Despite the book’s laudable attempt to interweave disparate biographical narratives into related themes such as the struggle for peace, justice and freedom, as well as intriguing comparisons that are not immediately obvious, a possible drawback remains the lack of a strong central thesis to carry the narratives through. As such, it is unclear why the stories of these thirteen Nobel Peace Price winners—taken together—should matter to the reader, especially against a premise of their connection to Africa. To be fair, the problematisation of Africa’s connection to the Nobel Peace Prize or to world peace and human rights generally is not an easy task, and the book makes a good effort, but nonetheless, struggles. It is clear from the outset that the discussion is not simply about black race and the Nobel Peace Prize as one might wrongly deduce from the title, given that not all the laureates discussed are racially black. This creates a grave issue to be resolved, namely, how Africa and African descent are imagined by the authors. Eminent Kenyan historian, Ali Mazrui, takes up this discussion in his submission on Barack Obama (Chapter 2) and makes the following claim:
[…] let us now deal with the distinction between ‘Africans of the blood’ and ‘Africans of the soil’, Africans of the blood belong to the black race; Africans of the soil belong to the African continent, but are not necessarily of the black race […] Most Egyptians are not immigrants, and are therefore Africans of the soil by adoption. Ghanaians and Nigerians are, in reality, both Africans of the blood (as black people) and Africans of the soil (as children of Africa). On the other hand, diaspora black people, such as Barack Obama and Toni Morrison, are Africans of the blood (racially black), but are no longer Africans of the soil […] (p.47)
While Mazrui’s distinctions above may be convenient for summarily categorising personalities with strikingly dissimilar backgrounds, and for justifying the Africa nexus that is so central to the book, it evades the bigger question of how Africa per se, however imagined, is substantively implicated in the pursuit of peace and human rights generally, and the Nobel Peace Prize specifically, either on some deeper empirical or conceptual level. The result is that while the book wilfully resists becoming a hagiography of these unquestionably accomplished personalities (p.10), it struggles to be much more else even though it is sometimes critical – for example, questioning the award of Ellen Johnson Sirleaf despite her ambiguous role in the Liberian civil war between 1989-1997, and criticising the joint award of Nelson Mandela and F.W. de Klerk as well as the failure by the Nobel Committee to ever award Mahatma Ghandi due to political clout of Britain. Consequently, one might be tempted to read the volume as a whole as an apologetic—a sort of justificatory enterprise, albeit not a self-conscious one—for a largely uncontested thesis that people of African descent have also contributed to world peace and human rights and have been recognized by no less than the Nobel Prize (in the trope of black magazine narratives with titles like ‘The Top Ten African/Black X You Have Never Heard of’, where X may be something positive Africans/Blacks are somehow presumed to seldom accomplish).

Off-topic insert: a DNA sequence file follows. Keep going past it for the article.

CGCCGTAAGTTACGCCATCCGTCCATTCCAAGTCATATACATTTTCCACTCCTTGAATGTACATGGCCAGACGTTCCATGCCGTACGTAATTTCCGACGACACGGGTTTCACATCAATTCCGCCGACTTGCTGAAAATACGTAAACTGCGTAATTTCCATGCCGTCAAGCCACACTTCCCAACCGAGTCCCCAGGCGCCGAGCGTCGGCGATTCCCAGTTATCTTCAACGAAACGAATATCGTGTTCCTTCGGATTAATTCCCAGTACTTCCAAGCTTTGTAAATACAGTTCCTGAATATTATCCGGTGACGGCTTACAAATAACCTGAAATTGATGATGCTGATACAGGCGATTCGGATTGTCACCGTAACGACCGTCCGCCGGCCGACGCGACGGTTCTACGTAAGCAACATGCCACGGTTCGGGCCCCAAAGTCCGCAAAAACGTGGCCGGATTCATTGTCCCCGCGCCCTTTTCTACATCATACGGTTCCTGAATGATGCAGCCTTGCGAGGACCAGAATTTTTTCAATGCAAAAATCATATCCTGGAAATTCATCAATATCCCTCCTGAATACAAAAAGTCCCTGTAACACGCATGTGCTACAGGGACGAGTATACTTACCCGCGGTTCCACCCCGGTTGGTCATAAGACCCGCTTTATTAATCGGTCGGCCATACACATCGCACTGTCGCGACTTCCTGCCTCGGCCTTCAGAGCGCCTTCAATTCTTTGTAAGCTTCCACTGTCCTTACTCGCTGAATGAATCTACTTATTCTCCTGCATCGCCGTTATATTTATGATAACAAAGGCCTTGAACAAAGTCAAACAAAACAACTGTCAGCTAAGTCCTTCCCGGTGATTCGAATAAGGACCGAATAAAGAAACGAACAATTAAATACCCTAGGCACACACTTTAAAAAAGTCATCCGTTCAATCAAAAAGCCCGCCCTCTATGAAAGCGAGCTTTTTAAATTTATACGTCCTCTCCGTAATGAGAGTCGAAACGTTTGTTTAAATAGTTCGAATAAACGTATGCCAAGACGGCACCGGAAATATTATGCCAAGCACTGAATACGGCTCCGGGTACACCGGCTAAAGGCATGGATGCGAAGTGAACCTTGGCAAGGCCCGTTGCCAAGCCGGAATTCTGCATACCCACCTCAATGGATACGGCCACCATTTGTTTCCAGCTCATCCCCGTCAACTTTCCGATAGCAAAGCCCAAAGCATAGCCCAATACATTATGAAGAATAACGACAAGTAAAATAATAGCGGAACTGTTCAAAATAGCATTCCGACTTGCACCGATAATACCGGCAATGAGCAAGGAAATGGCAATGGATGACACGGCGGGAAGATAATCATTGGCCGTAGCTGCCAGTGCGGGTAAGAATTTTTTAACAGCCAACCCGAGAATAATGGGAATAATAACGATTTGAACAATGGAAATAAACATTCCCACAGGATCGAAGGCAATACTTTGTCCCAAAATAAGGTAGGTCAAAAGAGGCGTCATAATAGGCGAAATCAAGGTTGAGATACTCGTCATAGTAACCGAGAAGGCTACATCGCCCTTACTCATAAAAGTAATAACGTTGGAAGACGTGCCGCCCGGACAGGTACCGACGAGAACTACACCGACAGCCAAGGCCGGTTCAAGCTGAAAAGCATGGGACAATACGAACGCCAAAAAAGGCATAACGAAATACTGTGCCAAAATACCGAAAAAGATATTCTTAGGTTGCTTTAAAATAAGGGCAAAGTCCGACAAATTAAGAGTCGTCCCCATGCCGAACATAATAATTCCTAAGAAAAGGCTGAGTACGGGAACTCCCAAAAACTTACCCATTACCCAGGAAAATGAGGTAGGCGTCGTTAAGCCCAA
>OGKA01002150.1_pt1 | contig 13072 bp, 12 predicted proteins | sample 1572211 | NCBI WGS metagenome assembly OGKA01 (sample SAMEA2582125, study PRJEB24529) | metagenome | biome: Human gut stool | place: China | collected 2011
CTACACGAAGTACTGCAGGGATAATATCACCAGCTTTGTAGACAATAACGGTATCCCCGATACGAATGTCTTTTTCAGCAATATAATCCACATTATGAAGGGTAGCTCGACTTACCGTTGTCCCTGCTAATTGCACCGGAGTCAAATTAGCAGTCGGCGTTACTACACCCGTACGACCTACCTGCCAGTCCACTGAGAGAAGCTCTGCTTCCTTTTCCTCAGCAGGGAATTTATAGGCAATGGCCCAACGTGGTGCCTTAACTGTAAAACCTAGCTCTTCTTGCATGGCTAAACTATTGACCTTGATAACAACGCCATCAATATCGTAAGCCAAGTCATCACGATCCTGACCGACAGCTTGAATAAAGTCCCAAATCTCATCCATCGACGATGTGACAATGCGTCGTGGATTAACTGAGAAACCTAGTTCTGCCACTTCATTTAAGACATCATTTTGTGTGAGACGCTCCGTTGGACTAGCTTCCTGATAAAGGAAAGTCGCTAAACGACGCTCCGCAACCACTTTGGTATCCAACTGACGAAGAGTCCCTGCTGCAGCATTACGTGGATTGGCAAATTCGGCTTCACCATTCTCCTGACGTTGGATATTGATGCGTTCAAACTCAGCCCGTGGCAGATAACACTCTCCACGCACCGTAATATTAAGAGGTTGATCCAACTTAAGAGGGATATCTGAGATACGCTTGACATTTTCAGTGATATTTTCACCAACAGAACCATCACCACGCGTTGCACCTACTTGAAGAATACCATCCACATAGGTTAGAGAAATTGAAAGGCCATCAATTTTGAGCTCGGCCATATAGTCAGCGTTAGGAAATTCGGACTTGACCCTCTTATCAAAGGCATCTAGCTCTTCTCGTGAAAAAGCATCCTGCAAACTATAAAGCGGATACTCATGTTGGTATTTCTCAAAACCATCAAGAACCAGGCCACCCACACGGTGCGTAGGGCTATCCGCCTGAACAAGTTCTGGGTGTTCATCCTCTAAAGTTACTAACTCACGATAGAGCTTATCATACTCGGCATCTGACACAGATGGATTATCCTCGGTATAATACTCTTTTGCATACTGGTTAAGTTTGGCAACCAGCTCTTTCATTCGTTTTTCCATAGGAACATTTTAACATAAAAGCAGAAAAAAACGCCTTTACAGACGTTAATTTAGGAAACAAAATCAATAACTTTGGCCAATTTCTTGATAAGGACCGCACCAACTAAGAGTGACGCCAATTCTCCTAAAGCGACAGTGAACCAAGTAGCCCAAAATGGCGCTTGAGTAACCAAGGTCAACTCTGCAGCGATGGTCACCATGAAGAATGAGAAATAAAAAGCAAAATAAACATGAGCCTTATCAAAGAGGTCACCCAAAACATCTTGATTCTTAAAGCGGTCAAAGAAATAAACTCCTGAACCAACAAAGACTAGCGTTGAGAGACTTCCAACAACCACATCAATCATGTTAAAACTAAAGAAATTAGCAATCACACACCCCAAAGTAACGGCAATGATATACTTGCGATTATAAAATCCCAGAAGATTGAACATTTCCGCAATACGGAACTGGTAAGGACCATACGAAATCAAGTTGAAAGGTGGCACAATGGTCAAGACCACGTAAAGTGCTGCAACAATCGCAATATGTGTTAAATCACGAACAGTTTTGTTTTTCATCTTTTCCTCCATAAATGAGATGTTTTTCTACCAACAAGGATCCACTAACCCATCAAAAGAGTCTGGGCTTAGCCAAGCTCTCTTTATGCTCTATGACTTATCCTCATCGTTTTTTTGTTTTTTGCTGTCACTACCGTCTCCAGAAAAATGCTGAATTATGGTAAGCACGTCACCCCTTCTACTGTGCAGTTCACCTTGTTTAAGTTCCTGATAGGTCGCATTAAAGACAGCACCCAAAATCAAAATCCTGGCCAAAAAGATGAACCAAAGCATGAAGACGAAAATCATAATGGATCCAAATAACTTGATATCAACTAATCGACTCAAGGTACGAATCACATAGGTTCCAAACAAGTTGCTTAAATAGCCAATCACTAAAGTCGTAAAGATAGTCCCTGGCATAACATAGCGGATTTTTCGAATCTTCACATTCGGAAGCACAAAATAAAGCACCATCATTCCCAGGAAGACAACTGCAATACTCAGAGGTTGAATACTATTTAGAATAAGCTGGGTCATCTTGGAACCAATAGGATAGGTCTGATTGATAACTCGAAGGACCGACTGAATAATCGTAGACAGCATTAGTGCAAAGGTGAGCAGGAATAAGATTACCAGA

For its inconsideration of a unifying conceptual or theoretical concern, the stories cannot be considered as case studies per se. Hence, it is unclear how the book achieves its objectives of drawing lessons for peacemaking, civil rights, socio-economic justice, environmental protection, nuclear disarmament and women’s rights. Nonetheless, this book is to be read widely by all those interested in the Nobel Peace Prize winners of African descent, either for its own sake or for better appreciating the varying shades of anti-violence struggles against oppression, injustice and human rights violations that these eminent people have championed.
Africa’s Peacemakers: Nobel Laureates of African Decent
Edited by Adekeye Adebajo
Zed Books Ltd, 2014, 330pp., £14.99, ISBN 978-1-780332-943-7